I was also proud to be involved in resolving the post-armistice Korean service issues. Many veterans came to me early on in the 2007 campaign to highlight their situation and I am proud to say we were able to introduce the Australian General Service Medal for Korea from early 2010 and to make sure these proud veterans were able to wear the Return from Active Service Badge. We also declared the Ballarat Ex-Prisoners of War Memorial to be a national memorial and granted $160,000 over four years for its maintenance. I am particularly proud of that effort as my grandfather's name is on the memorial—he was a survivor of the Thai-Burma Railway. We have also committed $10 million for an interpretive trail on the Western Front to highlight that legacy, a legacy which has, I think, been sadly neglected over many years—with the emphasis having been quite rightly on Gallipoli.
We have also looked particularly at the legacy of war for our wounded personnel. We introduced the Simpson Program of enhanced services and support, which is costing $21.2 million over four years. It is intended to minimise financial disadvantage, provide housing assistance, develop a comprehensive training and reskilling program and ensure access to specialist rehabilitation. I acknowledge the work of two young officers, John Bale and Cavin Wilson, who have established the Soldier On organisation, which is also looking to improve the lot of our wounded personnel.
This government resolved the longstanding and festering story of the F-111 deseal-reseal issue. We also resolved the British nuclear test issue, providing $24.2 million for disability pensions for those who suffer from conditions caused by those nuclear tests, as well as for war widow pensions. We resolved the issue of certain submarine special operations from 1978 to 1992. These were reclassified from July 2010 to allow the provision of service pensions, health care and gold cards to up to 890 submariners who served during that period. We resolved the RAAF Ubon issue—that period in Thailand between 31 May 1962 and July 1962 now qualifies as operational service. I know a lot of RAAF personnel who were personally involved during that period who are very grateful for that resolution.
We have just heard reference to the impact of the carbon price. It is as well to remind ourselves not only of the household assistance package flowing through to all low- and middle-income earners but also of the fact we have added to that—self-funded retirees who have not reached eligible pension age and are not taxed are able to apply for low-income supplements of $300 a year through Centrelink. This has been just a very quick, broadbrush summary of the great range of measures this government has taken to improve the lot of veterans. You can never do enough for our veterans and we should always be trying to do more.
I take this opportunity to address another issue, one which has been raised by my good friend the member for Fadden in association with the candidate who is opposing me in the electorate of Eden-Monaro at the next election. A press release was recently put out claiming that I should be putting forward a private member's bill to address the situation of non-compensation TPI pensioners in relation to the indexation issue. Of course both the member for Fadden and the Liberal candidate in Eden-Monaro would well know that, as a member of the executive, it is not technically possible for me to raise a private member's bill. But it is also not necessary for me to raise a private member's bill for this issue to be resolved.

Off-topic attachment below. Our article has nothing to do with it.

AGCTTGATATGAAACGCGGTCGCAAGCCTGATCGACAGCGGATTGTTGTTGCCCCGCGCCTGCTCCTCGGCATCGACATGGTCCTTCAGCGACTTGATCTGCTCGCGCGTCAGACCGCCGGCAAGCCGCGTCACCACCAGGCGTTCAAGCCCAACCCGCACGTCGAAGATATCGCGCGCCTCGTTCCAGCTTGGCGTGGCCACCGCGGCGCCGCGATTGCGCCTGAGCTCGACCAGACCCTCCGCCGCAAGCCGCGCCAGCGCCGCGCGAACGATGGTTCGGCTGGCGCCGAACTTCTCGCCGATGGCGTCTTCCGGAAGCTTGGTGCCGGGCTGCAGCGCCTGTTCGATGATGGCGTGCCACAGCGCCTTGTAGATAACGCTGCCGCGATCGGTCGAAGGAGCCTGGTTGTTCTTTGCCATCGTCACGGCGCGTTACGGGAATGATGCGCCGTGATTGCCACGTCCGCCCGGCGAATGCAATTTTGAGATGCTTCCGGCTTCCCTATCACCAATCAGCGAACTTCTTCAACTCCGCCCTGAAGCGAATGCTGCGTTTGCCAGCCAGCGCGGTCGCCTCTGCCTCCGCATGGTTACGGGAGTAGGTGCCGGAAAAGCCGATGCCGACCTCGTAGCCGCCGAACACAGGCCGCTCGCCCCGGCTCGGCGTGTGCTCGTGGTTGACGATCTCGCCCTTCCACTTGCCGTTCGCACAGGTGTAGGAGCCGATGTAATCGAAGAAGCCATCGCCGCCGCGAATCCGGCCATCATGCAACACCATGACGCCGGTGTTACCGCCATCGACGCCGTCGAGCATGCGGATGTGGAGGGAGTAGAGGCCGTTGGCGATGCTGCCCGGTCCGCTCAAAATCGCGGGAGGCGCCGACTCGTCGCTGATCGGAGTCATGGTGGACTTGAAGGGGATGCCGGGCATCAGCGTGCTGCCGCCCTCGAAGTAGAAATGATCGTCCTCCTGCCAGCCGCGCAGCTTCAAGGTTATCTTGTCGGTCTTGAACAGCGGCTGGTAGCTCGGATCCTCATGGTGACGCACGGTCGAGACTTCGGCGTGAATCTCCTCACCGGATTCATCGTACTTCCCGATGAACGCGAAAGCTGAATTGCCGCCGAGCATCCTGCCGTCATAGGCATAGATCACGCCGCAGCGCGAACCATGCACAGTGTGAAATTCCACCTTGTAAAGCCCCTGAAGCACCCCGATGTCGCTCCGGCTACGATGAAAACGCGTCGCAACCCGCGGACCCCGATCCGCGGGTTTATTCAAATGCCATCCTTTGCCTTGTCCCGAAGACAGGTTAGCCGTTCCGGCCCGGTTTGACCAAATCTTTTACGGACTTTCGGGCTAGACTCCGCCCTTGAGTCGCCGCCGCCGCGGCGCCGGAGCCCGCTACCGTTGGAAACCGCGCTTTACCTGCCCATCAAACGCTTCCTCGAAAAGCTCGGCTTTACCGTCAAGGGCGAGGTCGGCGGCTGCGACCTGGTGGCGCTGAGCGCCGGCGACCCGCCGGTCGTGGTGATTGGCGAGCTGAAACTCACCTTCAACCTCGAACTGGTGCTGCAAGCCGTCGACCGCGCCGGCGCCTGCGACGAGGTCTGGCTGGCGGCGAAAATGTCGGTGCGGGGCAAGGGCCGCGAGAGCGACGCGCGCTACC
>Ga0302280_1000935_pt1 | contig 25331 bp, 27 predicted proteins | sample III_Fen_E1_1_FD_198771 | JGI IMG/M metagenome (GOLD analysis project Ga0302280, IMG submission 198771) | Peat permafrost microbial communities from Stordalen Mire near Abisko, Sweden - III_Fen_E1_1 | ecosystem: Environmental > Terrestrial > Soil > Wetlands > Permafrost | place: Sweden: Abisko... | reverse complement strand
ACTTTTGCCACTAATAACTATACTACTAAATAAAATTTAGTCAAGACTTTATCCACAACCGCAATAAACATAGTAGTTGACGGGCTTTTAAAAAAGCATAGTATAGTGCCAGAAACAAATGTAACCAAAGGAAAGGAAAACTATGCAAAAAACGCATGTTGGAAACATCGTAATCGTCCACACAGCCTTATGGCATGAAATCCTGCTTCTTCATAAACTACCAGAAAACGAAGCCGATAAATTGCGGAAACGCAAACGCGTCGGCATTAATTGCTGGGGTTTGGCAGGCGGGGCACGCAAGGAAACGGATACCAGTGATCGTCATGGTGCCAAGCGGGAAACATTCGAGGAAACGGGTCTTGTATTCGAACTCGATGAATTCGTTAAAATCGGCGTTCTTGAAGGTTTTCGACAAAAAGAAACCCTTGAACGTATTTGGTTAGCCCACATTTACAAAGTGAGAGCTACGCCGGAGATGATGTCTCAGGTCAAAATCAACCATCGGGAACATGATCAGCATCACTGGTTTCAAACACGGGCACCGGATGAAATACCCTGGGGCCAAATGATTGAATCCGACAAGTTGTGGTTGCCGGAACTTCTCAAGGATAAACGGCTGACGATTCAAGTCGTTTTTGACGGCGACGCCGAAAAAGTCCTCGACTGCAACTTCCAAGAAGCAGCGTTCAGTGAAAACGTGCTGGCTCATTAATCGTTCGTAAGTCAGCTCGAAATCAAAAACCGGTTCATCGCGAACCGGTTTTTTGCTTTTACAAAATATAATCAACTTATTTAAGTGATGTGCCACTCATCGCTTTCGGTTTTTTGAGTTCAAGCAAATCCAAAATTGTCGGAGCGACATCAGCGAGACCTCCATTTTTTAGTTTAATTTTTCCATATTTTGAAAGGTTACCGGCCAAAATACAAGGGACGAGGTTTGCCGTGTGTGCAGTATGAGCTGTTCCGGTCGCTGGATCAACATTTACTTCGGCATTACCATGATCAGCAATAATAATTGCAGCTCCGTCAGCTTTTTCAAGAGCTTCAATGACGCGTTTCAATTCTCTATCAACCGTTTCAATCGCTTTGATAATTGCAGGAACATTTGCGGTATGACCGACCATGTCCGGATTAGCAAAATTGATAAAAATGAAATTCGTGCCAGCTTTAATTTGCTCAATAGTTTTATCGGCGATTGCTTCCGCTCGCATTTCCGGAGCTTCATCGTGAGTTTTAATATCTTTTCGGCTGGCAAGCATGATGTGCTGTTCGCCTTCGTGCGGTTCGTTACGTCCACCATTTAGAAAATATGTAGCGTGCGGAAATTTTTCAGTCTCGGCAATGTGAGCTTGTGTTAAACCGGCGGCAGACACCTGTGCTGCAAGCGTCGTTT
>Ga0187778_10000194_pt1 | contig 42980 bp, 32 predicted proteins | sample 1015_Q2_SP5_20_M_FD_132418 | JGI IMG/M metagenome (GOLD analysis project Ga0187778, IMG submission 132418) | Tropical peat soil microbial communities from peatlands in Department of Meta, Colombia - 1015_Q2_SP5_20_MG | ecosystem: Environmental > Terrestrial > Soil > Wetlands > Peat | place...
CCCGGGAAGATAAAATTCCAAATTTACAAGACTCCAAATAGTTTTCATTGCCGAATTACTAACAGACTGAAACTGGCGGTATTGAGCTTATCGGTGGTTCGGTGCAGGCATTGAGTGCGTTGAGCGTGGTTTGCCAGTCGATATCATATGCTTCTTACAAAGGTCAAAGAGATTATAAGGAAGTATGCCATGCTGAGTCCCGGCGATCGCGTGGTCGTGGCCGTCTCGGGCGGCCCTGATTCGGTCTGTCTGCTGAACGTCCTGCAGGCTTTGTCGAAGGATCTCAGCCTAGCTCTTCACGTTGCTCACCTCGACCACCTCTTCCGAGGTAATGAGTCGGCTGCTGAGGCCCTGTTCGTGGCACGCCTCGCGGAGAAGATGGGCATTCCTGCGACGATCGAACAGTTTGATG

This is an issue which I have worked very hard on since that campaign in 2007. There have been many steps on the way to resolving this issue, including the Matthews review and the introduction of the new indexation mechanism—the PBLCI—about which there has been a fair bit of debate. I point out that the candidate in Eden-Monaro, Mr Hendy, was a member of the Howard government for its 12 years in office—and nothing was done to resolve this issue. If he had spent less time putting the work he did into introducing Work Choices—which he has proudly claimed in front of the Bungendore Chamber of Commerce and Industry to be the father of—and if he had spent less time involving himself in the children overboard scandal, victimising people like Admiral David Shackleton, who lives in Narooma in my electorate and who has very bitter memories of that period, and focused on the needs of veterans, perhaps he could have pushed for something to be done during the 12 years the Howard government had rivers of gold with which to do address the issue.
Instead, they allowed people like Nick Minchin to say that he was not going to do anything to fix the circumstances of these people—because that would be looking after fat cats. Senator Minchin has repeatedly argued, in recent times, that the coalition should walk away from this measure. They have now proposed to introduce indexation but only for a certain category of military personnel—and ignoring all of the other civil service people who are in the same financial situation. In my view, these people should also be looked after—I represent the ones who live in Eden-Monaro.
The utmost hypocrisy is coming from the coalition on this issue. I point out that a coalition would have to deal with its $70 billion black hole—they have announced an array of new policy proposals and their great big new tax to pay for their paid parental leave scheme. There are massive areas of spending which, we know, they do not have proper costings to support. This military superannuation indexation policy would be the very first promise they would throw overboard—to coin a phrase. There is absolutely no question about it—nobody could take the coalition's commitment to deliver on this policy promise seriously. They have never been able to do it in the past. They never showed an intention to fix it during the 12 years they had those rivers of gold with which to do something about it. There is absolutely no way they would deliver on this policy promise. The first thing they would do if they got into government would be to say, 'Now we have gotten hold of the books, clearly circumstances have changed and clearly we are not in a position to deliver—